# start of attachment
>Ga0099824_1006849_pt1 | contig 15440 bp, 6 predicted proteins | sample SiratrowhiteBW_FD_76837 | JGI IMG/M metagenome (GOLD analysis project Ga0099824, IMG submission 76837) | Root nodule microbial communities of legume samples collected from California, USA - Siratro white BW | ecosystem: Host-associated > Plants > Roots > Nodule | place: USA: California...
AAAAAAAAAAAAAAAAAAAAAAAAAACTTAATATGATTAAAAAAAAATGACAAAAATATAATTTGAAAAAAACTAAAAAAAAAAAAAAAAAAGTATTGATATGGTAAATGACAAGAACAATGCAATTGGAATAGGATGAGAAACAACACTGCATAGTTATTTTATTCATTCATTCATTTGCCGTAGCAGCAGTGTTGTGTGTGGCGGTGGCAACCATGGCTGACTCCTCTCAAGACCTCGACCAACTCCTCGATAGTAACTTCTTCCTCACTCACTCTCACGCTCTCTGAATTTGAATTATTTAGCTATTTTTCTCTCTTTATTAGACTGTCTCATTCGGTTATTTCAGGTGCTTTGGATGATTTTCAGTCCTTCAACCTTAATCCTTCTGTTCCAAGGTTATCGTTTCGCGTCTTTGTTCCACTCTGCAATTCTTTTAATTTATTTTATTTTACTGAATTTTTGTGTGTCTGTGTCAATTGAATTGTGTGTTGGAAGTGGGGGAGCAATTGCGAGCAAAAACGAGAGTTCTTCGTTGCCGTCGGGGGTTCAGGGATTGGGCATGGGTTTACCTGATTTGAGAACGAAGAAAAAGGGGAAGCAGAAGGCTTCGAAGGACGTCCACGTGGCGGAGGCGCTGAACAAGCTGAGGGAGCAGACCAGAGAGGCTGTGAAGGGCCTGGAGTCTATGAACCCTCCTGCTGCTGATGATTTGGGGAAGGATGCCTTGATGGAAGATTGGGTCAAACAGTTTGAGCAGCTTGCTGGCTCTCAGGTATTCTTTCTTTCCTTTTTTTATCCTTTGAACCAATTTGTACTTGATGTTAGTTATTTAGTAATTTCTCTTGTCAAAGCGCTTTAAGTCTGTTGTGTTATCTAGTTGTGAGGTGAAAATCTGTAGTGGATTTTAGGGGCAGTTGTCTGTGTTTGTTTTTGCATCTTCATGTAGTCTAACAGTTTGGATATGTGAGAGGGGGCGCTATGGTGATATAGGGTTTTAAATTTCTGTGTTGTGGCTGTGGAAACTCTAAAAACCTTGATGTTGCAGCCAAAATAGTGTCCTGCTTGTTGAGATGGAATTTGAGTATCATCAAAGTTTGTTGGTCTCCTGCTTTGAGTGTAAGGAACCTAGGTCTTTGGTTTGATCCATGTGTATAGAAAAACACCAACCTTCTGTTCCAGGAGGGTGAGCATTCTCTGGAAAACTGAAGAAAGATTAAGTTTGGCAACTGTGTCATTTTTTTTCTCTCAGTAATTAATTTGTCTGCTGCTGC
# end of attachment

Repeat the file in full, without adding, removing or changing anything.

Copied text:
>Ga0099824_1006849_pt1 | contig 15440 bp, 6 predicted proteins | sample SiratrowhiteBW_FD_76837 | JGI IMG/M metagenome (GOLD analysis project Ga0099824, IMG submission 76837) | Root nodule microbial communities of legume samples collected from California, USA - Siratro white BW | ecosystem: Host-associated > Plants > Roots > Nodule | place: USA: California...
AAAAAAAAAAAAAAAAAAAAAAAAAACTTAATATGATTAAAAAAAAATGACAAAAATATAATTTGAAAAAAACTAAAAAAAAAAAAAAAAAAGTATTGATATGGTAAATGACAAGAACAATGCAATTGGAATAGGATGAGAAACAACACTGCATAGTTATTTTATTCATTCATTCATTTGCCGTAGCAGCAGTGTTGTGTGTGGCGGTGGCAACCATGGCTGACTCCTCTCAAGACCTCGACCAACTCCTCGATAGTAACTTCTTCCTCACTCACTCTCACGCTCTCTGAATTTGAATTATTTAGCTATTTTTCTCTCTTTATTAGACTGTCTCATTCGGTTATTTCAGGTGCTTTGGATGATTTTCAGTCCTTCAACCTTAATCCTTCTGTTCCAAGGTTATCGTTTCGCGTCTTTGTTCCACTCTGCAATTCTTTTAATTTATTTTATTTTACTGAATTTTTGTGTGTCTGTGTCAATTGAATTGTGTGTTGGAAGTGGGGGAGCAATTGCGAGCAAAAACGAGAGTTCTTCGTTGCCGTCGGGGGTTCAGGGATTGGGCATGGGTTTACCTGATTTGAGAACGAAGAAAAAGGGGAAGCAGAAGGCTTCGAAGGACGTCCACGTGGCGGAGGCGCTGAACAAGCTGAGGGAGCAGACCAGAGAGGCTGTGAAGGGCCTGGAGTCTATGAACCCTCCTGCTGCTGATGATTTGGGGAAGGATGCCTTGATGGAAGATTGGGTCAAACAGTTTGAGCAGCTTGCTGGCTCTCAGGTATTCTTTCTTTCCTTTTTTTATCCTTTGAACCAATTTGTACTTGATGTTAGTTATTTAGTAATTTCTCTTGTCAAAGCGCTTTAAGTCTGTTGTGTTATCTAGTTGTGAGGTGAAAATCTGTAGTGGATTTTAGGGGCAGTTGTCTGTGTTTGTTTTTGCATCTTCATGTAGTCTAACAGTTTGGATATGTGAGAGGGGGCGCTATGGTGATATAGGGTTTTAAATTTCTGTGTTGTGGCTGTGGAAACTCTAAAAACCTTGATGTTGCAGCCAAAATAGTGTCCTGCTTGTTGAGATGGAATTTGAGTATCATCAAAGTTTGTTGGTCTCCTGCTTTGAGTGTAAGGAACCTAGGTCTTTGGTTTGATCCATGTGTATAGAAAAACACCAACCTTCTGTTCCAGGAGGGTGAGCATTCTCTGGAAAACTGAAGAAAGATTAAGTTTGGCAACTGTGTCATTTTTTTTCTCTCAGTAATTAATTTGTCTGCTGCTGC